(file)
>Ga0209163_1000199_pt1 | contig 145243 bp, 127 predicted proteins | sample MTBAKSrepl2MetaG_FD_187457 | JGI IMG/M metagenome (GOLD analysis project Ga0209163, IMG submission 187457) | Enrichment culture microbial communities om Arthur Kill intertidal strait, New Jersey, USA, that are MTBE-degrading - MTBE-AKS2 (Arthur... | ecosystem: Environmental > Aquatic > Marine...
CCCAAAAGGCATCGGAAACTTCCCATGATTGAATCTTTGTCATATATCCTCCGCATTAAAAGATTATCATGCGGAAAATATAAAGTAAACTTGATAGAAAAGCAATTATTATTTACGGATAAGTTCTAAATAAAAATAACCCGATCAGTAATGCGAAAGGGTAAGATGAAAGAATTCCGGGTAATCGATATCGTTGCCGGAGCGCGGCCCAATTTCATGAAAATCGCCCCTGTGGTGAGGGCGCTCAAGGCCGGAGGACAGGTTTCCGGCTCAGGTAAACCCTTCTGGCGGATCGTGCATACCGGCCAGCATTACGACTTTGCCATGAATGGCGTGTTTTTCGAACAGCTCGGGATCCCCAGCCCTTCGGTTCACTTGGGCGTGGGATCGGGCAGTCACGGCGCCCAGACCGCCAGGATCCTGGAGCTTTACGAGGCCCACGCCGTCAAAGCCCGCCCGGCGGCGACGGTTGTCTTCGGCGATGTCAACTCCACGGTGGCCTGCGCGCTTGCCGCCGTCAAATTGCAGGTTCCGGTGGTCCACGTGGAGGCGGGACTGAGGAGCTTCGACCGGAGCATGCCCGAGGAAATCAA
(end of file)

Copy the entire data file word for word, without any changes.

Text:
>Ga0209163_1000199_pt1 | contig 145243 bp, 127 predicted proteins | sample MTBAKSrepl2MetaG_FD_187457 | JGI IMG/M metagenome (GOLD analysis project Ga0209163, IMG submission 187457) | Enrichment culture microbial communities om Arthur Kill intertidal strait, New Jersey, USA, that are MTBE-degrading - MTBE-AKS2 (Arthur... | ecosystem: Environmental > Aquatic > Marine...
CCCAAAAGGCATCGGAAACTTCCCATGATTGAATCTTTGTCATATATCCTCCGCATTAAAAGATTATCATGCGGAAAATATAAAGTAAACTTGATAGAAAAGCAATTATTATTTACGGATAAGTTCTAAATAAAAATAACCCGATCAGTAATGCGAAAGGGTAAGATGAAAGAATTCCGGGTAATCGATATCGTTGCCGGAGCGCGGCCCAATTTCATGAAAATCGCCCCTGTGGTGAGGGCGCTCAAGGCCGGAGGACAGGTTTCCGGCTCAGGTAAACCCTTCTGGCGGATCGTGCATACCGGCCAGCATTACGACTTTGCCATGAATGGCGTGTTTTTCGAACAGCTCGGGATCCCCAGCCCTTCGGTTCACTTGGGCGTGGGATCGGGCAGTCACGGCGCCCAGACCGCCAGGATCCTGGAGCTTTACGAGGCCCACGCCGTCAAAGCCCGCCCGGCGGCGACGGTTGTCTTCGGCGATGTCAACTCCACGGTGGCCTGCGCGCTTGCCGCCGTCAAATTGCAGGTTCCGGTGGTCCACGTGGAGGCGGGACTGAGGAGCTTCGACCGGAGCATGCCCGAGGAAATCAA